While logistics have been a challenge, so too has been the mental side of it. Coaches have had to put an emphasis on keeping athletes positive while they wait to break cabin fever.
"Obviously, there’s all different levels of emotions, but for the most part I think the kids are resilient," Danson said. "They understand what’s going on. It’s like golf. When things are not going the way you want to, how are you going to react? We talk about the mental aspect of the game quite a bit."
Southeast baseball coach Montana Jones said his staff has incorporated some fun events -- a swimming pool session, going bowling, going to a movie -- to keep the players in good spirits. Practices have also been kept to 60-75 minutes, Jones added.
"The main thing is trying to keep the kids having fun and keeping their focus and wanting to come back every day," said Jones, who has been able to find a little off-site time at the Lancaster Event Center and a couple other indoor facilities.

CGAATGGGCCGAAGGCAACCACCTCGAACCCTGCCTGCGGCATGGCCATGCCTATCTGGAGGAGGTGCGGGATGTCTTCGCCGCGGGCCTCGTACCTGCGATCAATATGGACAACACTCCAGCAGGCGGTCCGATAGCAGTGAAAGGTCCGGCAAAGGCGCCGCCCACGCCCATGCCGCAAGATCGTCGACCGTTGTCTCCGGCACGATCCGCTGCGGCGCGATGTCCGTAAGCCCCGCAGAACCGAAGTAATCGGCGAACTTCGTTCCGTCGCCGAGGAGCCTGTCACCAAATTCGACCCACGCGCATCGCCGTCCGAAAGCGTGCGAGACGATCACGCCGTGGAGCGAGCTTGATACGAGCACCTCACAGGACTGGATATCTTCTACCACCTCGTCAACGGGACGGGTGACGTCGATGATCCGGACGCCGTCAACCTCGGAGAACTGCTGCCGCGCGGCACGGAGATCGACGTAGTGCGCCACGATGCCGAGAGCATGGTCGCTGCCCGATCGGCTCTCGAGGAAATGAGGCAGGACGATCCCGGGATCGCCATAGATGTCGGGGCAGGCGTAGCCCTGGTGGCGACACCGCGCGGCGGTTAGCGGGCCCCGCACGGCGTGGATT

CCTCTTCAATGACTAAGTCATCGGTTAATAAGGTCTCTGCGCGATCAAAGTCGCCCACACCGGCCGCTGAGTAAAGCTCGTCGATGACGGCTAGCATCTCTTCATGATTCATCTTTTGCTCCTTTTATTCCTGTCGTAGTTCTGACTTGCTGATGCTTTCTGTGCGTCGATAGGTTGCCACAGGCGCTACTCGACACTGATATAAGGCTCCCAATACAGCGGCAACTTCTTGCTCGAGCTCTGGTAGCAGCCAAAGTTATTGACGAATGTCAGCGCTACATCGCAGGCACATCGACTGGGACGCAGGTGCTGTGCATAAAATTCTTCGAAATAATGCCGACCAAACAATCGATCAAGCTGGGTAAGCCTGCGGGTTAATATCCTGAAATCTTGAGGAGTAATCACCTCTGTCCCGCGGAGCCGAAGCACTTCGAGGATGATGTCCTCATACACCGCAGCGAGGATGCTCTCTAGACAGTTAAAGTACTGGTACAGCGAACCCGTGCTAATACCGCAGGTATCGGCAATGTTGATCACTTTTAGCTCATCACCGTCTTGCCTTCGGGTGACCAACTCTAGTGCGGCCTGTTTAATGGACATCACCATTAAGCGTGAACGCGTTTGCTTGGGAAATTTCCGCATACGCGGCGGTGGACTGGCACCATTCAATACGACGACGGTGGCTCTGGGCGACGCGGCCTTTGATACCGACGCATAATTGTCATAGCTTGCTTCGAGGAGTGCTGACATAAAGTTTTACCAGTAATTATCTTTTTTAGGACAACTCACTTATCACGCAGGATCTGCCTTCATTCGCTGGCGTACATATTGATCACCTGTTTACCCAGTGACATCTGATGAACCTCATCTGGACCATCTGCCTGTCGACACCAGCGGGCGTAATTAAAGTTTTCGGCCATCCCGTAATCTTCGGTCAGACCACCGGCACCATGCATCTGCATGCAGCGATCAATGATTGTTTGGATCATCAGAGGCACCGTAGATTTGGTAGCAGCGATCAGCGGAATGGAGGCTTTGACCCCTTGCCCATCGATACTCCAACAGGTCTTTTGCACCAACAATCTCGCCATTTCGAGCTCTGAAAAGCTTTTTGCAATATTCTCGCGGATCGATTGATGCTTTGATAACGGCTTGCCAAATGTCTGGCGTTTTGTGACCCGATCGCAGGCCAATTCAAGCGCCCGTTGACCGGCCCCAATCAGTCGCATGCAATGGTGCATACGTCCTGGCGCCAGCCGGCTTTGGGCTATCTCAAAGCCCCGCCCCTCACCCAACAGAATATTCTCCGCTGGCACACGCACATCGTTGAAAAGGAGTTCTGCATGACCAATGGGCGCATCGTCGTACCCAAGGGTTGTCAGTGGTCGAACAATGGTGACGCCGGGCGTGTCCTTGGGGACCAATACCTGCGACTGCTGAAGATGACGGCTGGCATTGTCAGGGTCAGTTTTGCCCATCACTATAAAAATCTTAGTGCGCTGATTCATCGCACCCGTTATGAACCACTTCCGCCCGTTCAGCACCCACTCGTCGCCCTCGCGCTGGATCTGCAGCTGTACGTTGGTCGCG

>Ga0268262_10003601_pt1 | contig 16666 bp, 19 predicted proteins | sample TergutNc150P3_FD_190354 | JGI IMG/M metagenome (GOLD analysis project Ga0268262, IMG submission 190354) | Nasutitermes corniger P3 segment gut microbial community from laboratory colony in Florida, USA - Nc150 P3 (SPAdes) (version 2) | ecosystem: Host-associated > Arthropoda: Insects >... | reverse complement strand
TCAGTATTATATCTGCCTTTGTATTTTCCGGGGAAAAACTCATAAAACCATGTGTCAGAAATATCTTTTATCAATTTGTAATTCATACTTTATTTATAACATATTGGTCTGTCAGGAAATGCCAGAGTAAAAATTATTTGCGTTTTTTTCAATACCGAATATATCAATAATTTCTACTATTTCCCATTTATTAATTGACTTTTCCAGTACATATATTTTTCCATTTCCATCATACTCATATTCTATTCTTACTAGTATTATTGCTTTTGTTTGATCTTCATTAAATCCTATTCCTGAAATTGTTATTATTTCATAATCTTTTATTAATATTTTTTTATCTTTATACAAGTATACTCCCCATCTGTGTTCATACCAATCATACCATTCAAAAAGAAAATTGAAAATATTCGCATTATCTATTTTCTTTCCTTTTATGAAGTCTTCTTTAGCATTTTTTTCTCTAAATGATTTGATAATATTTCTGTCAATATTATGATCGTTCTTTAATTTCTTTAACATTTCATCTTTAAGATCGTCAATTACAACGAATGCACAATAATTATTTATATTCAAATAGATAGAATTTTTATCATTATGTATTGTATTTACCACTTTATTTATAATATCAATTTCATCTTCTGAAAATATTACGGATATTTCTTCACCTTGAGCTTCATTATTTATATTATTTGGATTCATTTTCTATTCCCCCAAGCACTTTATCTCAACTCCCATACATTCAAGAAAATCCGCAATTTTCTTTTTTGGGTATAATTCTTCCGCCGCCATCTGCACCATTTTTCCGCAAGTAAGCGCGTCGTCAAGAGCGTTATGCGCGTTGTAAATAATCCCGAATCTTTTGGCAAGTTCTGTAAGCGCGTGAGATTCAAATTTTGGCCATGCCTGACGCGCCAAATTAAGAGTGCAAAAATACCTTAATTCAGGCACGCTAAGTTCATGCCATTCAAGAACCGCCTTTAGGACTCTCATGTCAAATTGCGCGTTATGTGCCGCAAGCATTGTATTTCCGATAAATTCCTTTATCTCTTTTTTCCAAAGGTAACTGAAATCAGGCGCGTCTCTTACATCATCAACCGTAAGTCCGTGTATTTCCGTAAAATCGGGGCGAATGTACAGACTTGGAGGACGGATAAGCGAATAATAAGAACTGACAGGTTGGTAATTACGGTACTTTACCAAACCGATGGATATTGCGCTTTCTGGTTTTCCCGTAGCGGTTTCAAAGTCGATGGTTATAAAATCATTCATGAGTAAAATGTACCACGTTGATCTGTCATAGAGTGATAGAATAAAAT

"One of the things is just them getting burned out," Jones added. "Kids really don’t like to practice, they want to play in the games. The games are the rewarding factors."
Safe to say, some spring sport seasons will be put on hold. That's leading to some early dialogue about schedule changes. Danson said he's hoping some golf tournaments scheduled for the first two week get rescheduled, and Jones said a priority will be making sure city baseball matchups and the Heartland Athletic Conference Tournament get made up as much as possible.
Though the upcoming weather forecast isn't all sunshine -- temperatures are creeping up but it's expected to be wet and still very cool this upcoming week -- coaches can agree: Eventually, at long last, the weather will turn for the better.
"We’re all in the same boat," Jones said. "We just got to find a way to get to the end of the tunnel and hopefully April brings us better weather."
Said Simley, "For us, it’s been a challenge and we’ve made due. I feel like we're liking getting concepts. I feel like we’re still productive. The good thing is everyone is dealing with this, too."